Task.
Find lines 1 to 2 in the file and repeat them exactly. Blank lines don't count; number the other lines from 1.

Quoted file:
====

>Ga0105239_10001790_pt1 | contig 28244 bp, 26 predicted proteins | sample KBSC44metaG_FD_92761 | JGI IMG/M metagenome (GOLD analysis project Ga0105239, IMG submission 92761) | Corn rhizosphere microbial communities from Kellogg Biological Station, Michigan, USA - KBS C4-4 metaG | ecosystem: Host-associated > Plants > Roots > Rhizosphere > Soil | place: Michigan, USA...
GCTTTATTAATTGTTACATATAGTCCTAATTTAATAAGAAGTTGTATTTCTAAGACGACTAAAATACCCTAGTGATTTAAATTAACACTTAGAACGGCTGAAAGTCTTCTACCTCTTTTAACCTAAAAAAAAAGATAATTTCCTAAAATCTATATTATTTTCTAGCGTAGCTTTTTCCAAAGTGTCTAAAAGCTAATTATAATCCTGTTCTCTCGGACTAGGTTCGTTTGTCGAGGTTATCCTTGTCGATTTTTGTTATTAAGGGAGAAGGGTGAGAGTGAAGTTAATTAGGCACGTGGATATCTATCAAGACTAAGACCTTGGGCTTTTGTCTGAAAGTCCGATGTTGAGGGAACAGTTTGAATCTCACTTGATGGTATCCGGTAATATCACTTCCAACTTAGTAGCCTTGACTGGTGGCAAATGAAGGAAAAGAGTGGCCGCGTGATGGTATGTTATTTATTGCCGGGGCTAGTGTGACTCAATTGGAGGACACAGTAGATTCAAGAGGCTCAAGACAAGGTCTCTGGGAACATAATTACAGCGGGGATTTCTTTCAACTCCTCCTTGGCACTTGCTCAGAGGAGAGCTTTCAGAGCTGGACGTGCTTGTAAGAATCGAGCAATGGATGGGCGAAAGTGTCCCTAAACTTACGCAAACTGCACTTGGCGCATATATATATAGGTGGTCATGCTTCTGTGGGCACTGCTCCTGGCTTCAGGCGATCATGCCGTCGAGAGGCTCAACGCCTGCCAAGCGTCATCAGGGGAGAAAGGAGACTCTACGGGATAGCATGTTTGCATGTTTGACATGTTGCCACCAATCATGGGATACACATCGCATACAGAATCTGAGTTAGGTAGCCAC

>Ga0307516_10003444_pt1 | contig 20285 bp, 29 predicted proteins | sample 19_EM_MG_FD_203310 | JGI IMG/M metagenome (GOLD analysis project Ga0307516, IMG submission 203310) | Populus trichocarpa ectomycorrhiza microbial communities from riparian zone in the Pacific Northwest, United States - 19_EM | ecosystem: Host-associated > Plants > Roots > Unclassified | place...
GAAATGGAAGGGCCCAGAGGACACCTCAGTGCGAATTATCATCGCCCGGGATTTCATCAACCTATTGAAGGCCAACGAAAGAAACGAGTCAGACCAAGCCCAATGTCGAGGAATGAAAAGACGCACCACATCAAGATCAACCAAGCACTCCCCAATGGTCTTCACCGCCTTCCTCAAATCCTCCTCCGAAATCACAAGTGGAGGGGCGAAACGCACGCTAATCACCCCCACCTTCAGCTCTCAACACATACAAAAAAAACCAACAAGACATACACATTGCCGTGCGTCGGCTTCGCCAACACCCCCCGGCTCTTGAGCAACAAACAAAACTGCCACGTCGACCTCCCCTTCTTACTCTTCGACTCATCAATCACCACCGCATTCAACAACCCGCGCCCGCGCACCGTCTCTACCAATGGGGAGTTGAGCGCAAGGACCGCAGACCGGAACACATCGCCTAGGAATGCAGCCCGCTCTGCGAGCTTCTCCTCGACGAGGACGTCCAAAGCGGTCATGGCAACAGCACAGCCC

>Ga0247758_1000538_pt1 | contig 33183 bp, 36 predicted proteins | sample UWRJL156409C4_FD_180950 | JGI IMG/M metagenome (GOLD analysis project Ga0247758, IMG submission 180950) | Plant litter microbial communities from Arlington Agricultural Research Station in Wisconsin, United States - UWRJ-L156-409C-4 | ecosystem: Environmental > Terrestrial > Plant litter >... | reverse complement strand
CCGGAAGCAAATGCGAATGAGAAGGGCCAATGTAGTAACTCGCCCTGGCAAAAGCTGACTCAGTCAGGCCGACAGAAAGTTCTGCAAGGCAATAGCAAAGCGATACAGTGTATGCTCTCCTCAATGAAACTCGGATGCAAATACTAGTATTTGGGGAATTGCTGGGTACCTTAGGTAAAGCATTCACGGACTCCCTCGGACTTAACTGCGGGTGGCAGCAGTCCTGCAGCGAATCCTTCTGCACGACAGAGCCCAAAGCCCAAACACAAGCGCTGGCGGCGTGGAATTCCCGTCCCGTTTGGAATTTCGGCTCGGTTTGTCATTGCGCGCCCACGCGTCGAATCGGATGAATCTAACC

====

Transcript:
>Ga0105239_10001790_pt1 | contig 28244 bp, 26 predicted proteins | sample KBSC44metaG_FD_92761 | JGI IMG/M metagenome (GOLD analysis project Ga0105239, IMG submission 92761) | Corn rhizosphere microbial communities from Kellogg Biological Station, Michigan, USA - KBS C4-4 metaG | ecosystem: Host-associated > Plants > Roots > Rhizosphere > Soil | place: Michigan, USA...
GCTTTATTAATTGTTACATATAGTCCTAATTTAATAAGAAGTTGTATTTCTAAGACGACTAAAATACCCTAGTGATTTAAATTAACACTTAGAACGGCTGAAAGTCTTCTACCTCTTTTAACCTAAAAAAAAAGATAATTTCCTAAAATCTATATTATTTTCTAGCGTAGCTTTTTCCAAAGTGTCTAAAAGCTAATTATAATCCTGTTCTCTCGGACTAGGTTCGTTTGTCGAGGTTATCCTTGTCGATTTTTGTTATTAAGGGAGAAGGGTGAGAGTGAAGTTAATTAGGCACGTGGATATCTATCAAGACTAAGACCTTGGGCTTTTGTCTGAAAGTCCGATGTTGAGGGAACAGTTTGAATCTCACTTGATGGTATCCGGTAATATCACTTCCAACTTAGTAGCCTTGACTGGTGGCAAATGAAGGAAAAGAGTGGCCGCGTGATGGTATGTTATTTATTGCCGGGGCTAGTGTGACTCAATTGGAGGACACAGTAGATTCAAGAGGCTCAAGACAAGGTCTCTGGGAACATAATTACAGCGGGGATTTCTTTCAACTCCTCCTTGGCACTTGCTCAGAGGAGAGCTTTCAGAGCTGGACGTGCTTGTAAGAATCGAGCAATGGATGGGCGAAAGTGTCCCTAAACTTACGCAAACTGCACTTGGCGCATATATATATAGGTGGTCATGCTTCTGTGGGCACTGCTCCTGGCTTCAGGCGATCATGCCGTCGAGAGGCTCAACGCCTGCCAAGCGTCATCAGGGGAGAAAGGAGACTCTACGGGATAGCATGTTTGCATGTTTGACATGTTGCCACCAATCATGGGATACACATCGCATACAGAATCTGAGTTAGGTAGCCAC